*NOTE* One of the many great things about Linux is CHOICE. If you don't have current, whiz bang hardware, you're not out of luck. You don't have to toss your computer and buy a new one. That's the micro$oft way of doing things--force continual upgrades of hardware and software--not the Linux way. There are so many distro choices that you can find one that will work great on old hardware. So while current KDE and GNOME may be resource intensive, they're not your only choices. You can not only install older versions of, for example, Kubuntu, but you can also find beautiful alternatives that look and function great, but don't require the resources that current KDE, GNOME, Unity, and others do.
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Old December 19th, 2012, 01:31 PM   #20 (permalink)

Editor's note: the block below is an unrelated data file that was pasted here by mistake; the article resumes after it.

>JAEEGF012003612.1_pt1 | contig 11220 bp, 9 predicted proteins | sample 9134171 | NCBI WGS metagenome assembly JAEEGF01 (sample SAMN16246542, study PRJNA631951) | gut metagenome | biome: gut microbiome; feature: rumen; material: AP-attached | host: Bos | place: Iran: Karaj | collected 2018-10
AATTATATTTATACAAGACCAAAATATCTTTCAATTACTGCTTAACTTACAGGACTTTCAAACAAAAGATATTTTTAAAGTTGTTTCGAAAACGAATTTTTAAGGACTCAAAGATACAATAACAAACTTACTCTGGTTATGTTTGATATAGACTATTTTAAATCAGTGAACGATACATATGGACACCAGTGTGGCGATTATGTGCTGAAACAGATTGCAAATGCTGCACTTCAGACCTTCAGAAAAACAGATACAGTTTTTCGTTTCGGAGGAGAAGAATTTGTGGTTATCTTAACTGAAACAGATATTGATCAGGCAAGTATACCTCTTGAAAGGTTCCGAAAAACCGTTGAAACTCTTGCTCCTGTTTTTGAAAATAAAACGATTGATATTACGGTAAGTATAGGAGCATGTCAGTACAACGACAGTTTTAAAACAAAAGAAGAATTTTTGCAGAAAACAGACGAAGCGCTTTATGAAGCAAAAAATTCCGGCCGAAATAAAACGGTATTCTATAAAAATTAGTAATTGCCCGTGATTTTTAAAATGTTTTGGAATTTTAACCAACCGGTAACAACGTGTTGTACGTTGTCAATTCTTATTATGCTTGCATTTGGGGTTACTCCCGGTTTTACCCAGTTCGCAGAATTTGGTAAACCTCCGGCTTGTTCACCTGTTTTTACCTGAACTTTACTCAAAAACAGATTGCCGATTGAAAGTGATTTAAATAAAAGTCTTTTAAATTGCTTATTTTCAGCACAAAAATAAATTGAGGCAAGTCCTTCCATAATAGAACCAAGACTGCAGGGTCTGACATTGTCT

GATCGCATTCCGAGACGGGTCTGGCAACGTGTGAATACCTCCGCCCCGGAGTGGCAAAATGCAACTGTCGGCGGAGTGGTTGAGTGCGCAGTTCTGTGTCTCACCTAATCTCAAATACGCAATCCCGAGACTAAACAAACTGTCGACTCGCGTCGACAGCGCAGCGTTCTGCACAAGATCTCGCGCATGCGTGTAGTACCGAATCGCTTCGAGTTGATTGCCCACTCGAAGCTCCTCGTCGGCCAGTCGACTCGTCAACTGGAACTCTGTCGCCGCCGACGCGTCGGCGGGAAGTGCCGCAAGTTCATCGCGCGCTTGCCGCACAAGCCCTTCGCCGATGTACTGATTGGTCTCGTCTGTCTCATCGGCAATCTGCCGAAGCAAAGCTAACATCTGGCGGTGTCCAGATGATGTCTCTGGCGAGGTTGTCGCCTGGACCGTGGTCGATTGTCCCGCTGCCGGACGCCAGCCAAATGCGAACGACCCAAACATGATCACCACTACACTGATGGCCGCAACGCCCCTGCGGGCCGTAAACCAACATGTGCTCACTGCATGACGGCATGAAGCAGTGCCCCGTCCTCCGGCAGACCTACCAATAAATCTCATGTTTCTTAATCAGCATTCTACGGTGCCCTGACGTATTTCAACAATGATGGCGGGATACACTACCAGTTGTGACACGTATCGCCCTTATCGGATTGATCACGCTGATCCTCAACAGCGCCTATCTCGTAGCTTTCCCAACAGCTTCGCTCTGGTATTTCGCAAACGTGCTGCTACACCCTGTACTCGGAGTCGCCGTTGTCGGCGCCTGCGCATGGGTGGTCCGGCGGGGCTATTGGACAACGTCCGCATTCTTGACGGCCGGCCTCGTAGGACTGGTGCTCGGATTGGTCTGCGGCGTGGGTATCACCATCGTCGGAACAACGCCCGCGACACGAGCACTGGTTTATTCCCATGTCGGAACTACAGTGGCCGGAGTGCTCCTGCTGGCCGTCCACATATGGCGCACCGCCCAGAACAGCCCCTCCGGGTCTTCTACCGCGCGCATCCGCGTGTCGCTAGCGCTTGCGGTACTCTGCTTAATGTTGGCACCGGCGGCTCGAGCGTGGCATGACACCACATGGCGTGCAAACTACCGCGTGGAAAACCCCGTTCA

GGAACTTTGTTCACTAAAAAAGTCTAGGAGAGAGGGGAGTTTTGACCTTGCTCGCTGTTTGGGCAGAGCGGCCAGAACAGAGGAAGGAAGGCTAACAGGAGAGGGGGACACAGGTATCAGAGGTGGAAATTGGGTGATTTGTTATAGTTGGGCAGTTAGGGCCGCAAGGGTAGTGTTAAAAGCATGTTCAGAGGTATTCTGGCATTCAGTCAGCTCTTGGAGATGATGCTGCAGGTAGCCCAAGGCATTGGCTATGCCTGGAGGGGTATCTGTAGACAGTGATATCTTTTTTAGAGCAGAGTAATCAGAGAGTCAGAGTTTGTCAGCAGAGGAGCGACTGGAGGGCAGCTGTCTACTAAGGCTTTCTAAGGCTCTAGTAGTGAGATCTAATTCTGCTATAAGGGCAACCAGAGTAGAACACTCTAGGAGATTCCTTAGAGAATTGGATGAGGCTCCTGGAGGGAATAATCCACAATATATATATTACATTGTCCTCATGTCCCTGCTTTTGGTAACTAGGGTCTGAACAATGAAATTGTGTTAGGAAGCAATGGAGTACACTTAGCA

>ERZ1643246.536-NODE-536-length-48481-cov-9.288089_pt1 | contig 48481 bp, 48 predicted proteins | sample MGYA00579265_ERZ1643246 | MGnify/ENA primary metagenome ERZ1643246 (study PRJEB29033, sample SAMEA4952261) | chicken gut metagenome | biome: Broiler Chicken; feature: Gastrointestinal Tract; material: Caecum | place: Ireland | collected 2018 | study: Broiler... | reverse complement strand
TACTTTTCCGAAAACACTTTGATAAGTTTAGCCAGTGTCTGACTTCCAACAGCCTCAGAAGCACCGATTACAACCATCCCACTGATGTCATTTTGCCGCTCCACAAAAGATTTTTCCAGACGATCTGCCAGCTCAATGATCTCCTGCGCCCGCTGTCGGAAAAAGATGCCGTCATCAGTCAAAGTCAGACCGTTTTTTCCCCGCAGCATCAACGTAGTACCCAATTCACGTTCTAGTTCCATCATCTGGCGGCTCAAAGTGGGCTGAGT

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That LXF best distro thing has persuaded me to try some new distros. my PCLOS XFCE is broken, I might give mint another go, or Sabayon, which wouldn't install properly when I tried release 7 a while back.
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Old December 19th, 2012, 08:58 PM   #21 (permalink)
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New Bee question, again: I’m pondering ordering some Linux bootable drive to keep separate from my unglorious XP wonderstation, something I can boot up and futz with, then maybe install it on my C drive when I’m fed up with decade-old MS computing.

Something like Ubuntu Linux 11.10 Live Bootable 8GB Flash Drive - Run or Install from USB, apparently $16.32.

Good deal, or you got sumthin better?
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Old December 20th, 2012, 12:13 AM   #22 (permalink)